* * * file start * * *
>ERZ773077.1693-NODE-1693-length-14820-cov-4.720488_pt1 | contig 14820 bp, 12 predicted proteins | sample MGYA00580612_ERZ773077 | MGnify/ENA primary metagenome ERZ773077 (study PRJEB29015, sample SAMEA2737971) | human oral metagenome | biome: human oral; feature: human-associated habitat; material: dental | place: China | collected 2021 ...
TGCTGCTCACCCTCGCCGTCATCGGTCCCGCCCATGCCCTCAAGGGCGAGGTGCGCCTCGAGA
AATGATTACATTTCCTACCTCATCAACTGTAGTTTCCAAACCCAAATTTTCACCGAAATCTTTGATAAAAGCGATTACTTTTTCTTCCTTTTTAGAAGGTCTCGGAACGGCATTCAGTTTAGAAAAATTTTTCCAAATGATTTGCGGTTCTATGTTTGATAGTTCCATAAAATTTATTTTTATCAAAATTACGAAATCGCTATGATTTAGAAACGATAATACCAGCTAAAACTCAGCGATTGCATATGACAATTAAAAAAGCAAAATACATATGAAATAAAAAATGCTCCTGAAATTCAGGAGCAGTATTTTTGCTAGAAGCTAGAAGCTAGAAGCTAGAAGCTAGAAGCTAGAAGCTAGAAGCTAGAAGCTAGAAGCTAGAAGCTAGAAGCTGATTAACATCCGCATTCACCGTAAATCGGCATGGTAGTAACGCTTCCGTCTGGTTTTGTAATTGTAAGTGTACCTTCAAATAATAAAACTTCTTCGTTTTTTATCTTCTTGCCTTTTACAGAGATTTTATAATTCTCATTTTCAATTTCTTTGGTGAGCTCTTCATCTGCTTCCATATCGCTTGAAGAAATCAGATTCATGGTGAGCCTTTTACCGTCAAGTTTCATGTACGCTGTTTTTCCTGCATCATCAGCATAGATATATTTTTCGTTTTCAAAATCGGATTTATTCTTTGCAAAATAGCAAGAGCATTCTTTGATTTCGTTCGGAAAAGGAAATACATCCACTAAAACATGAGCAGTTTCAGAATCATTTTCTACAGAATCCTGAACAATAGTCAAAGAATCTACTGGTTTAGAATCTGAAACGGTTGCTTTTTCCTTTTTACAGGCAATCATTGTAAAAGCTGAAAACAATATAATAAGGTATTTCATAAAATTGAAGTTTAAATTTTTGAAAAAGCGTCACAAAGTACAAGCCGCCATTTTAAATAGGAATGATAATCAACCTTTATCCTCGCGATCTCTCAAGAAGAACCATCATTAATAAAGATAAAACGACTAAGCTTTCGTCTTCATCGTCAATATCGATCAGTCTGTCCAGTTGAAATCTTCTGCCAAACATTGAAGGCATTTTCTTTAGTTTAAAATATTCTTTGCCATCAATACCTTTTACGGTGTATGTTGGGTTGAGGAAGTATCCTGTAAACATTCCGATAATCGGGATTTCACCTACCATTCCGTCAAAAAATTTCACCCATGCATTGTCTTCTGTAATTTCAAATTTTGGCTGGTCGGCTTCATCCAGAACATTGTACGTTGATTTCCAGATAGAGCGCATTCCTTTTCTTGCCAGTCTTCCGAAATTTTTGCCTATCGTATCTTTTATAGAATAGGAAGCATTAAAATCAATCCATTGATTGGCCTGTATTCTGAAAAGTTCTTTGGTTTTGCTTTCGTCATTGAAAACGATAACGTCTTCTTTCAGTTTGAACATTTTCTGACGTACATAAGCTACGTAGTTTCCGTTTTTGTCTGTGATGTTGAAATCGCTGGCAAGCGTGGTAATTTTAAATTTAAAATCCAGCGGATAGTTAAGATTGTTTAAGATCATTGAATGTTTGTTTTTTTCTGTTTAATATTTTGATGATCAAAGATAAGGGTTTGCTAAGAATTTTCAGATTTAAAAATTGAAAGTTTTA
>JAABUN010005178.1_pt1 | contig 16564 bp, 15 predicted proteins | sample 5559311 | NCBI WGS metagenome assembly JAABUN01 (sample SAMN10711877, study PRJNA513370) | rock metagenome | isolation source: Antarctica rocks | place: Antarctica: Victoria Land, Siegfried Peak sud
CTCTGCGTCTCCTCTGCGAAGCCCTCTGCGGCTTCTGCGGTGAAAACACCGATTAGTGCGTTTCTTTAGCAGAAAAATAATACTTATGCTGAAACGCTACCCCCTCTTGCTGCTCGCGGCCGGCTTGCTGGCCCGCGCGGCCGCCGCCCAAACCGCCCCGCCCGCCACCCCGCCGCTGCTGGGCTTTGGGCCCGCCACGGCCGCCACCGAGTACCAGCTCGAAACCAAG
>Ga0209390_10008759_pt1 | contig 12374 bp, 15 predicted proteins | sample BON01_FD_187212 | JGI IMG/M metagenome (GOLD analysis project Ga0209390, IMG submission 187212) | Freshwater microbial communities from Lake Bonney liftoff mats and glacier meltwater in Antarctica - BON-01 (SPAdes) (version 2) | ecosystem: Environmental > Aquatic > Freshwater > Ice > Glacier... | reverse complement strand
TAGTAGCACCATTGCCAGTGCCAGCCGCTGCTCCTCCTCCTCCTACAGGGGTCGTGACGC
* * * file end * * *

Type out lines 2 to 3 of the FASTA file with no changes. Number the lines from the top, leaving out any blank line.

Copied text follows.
TGCTGCTCACCCTCGCCGTCATCGGTCCCGCCCATGCCCTCAAGGGCGAGGTGCGCCTCGAGA
AATGATTACATTTCCTACCTCATCAACTGTAGTTTCCAAACCCAAATTTTCACCGAAATCTTTGATAAAAGCGATTACTTTTTCTTCCTTTTTAGAAGGTCTCGGAACGGCATTCAGTTTAGAAAAATTTTTCCAAATGATTTGCGGTTCTATGTTTGATAGTTCCATAAAATTTATTTTTATCAAAATTACGAAATCGCTATGATTTAGAAACGATAATACCAGCTAAAACTCAGCGATTGCATATGACAATTAAAAAAGCAAAATACATATGAAATAAAAAATGCTCCTGAAATTCAGGAGCAGTATTTTTGCTAGAAGCTAGAAGCTAGAAGCTAGAAGCTAGAAGCTAGAAGCTAGAAGCTAGAAGCTAGAAGCTAGAAGCTAGAAGCTGATTAACATCCGCATTCACCGTAAATCGGCATGGTAGTAACGCTTCCGTCTGGTTTTGTAATTGTAAGTGTACCTTCAAATAATAAAACTTCTTCGTTTTTTATCTTCTTGCCTTTTACAGAGATTTTATAATTCTCATTTTCAATTTCTTTGGTGAGCTCTTCATCTGCTTCCATATCGCTTGAAGAAATCAGATTCATGGTGAGCCTTTTACCGTCAAGTTTCATGTACGCTGTTTTTCCTGCATCATCAGCATAGATATATTTTTCGTTTTCAAAATCGGATTTATTCTTTGCAAAATAGCAAGAGCATTCTTTGATTTCGTTCGGAAAAGGAAATACATCCACTAAAACATGAGCAGTTTCAGAATCATTTTCTACAGAATCCTGAACAATAGTCAAAGAATCTACTGGTTTAGAATCTGAAACGGTTGCTTTTTCCTTTTTACAGGCAATCATTGTAAAAGCTGAAAACAATATAATAAGGTATTTCATAAAATTGAAGTTTAAATTTTTGAAAAAGCGTCACAAAGTACAAGCCGCCATTTTAAATAGGAATGATAATCAACCTTTATCCTCGCGATCTCTCAAGAAGAACCATCATTAATAAAGATAAAACGACTAAGCTTTCGTCTTCATCGTCAATATCGATCAGTCTGTCCAGTTGAAATCTTCTGCCAAACATTGAAGGCATTTTCTTTAGTTTAAAATATTCTTTGCCATCAATACCTTTTACGGTGTATGTTGGGTTGAGGAAGTATCCTGTAAACATTCCGATAATCGGGATTTCACCTACCATTCCGTCAAAAAATTTCACCCATGCATTGTCTTCTGTAATTTCAAATTTTGGCTGGTCGGCTTCATCCAGAACATTGTACGTTGATTTCCAGATAGAGCGCATTCCTTTTCTTGCCAGTCTTCCGAAATTTTTGCCTATCGTATCTTTTATAGAATAGGAAGCATTAAAATCAATCCATTGATTGGCCTGTATTCTGAAAAGTTCTTTGGTTTTGCTTTCGTCATTGAAAACGATAACGTCTTCTTTCAGTTTGAACATTTTCTGACGTACATAAGCTACGTAGTTTCCGTTTTTGTCTGTGATGTTGAAATCGCTGGCAAGCGTGGTAATTTTAAATTTAAAATCCAGCGGATAGTTAAGATTGTTTAAGATCATTGAATGTTTGTTTTTTTCTGTTTAATATTTTGATGATCAAAGATAAGGGTTTGCTAAGAATTTTCAGATTTAAAAATTGAAAGTTTTA